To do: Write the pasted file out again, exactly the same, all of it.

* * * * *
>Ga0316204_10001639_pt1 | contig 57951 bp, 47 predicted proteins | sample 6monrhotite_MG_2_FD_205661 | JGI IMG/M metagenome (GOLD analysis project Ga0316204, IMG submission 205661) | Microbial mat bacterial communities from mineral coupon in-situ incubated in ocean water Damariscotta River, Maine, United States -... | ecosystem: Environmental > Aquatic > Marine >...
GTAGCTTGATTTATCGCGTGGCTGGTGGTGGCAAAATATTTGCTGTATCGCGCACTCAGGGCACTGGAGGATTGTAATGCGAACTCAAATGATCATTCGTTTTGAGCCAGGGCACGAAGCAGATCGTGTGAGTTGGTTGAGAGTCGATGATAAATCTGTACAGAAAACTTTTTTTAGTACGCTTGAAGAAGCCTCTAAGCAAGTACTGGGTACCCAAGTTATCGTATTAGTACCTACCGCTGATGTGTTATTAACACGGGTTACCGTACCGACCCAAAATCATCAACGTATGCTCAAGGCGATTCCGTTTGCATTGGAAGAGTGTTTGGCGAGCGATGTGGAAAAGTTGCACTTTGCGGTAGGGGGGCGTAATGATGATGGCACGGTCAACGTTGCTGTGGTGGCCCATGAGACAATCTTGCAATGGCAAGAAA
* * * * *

>Ga0316204_10001639_pt1 | contig 57951 bp, 47 predicted proteins | sample 6monrhotite_MG_2_FD_205661 | JGI IMG/M metagenome (GOLD analysis project Ga0316204, IMG submission 205661) | Microbial mat bacterial communities from mineral coupon in-situ incubated in ocean water Damariscotta River, Maine, United States -... | ecosystem: Environmental > Aquatic > Marine >...
GTAGCTTGATTTATCGCGTGGCTGGTGGTGGCAAAATATTTGCTGTATCGCGCACTCAGGGCACTGGAGGATTGTAATGCGAACTCAAATGATCATTCGTTTTGAGCCAGGGCACGAAGCAGATCGTGTGAGTTGGTTGAGAGTCGATGATAAATCTGTACAGAAAACTTTTTTTAGTACGCTTGAAGAAGCCTCTAAGCAAGTACTGGGTACCCAAGTTATCGTATTAGTACCTACCGCTGATGTGTTATTAACACGGGTTACCGTACCGACCCAAAATCATCAACGTATGCTCAAGGCGATTCCGTTTGCATTGGAAGAGTGTTTGGCGAGCGATGTGGAAAAGTTGCACTTTGCGGTAGGGGGGCGTAATGATGATGGCACGGTCAACGTTGCTGTGGTGGCCCATGAGACAATCTTGCAATGGCAAGAAA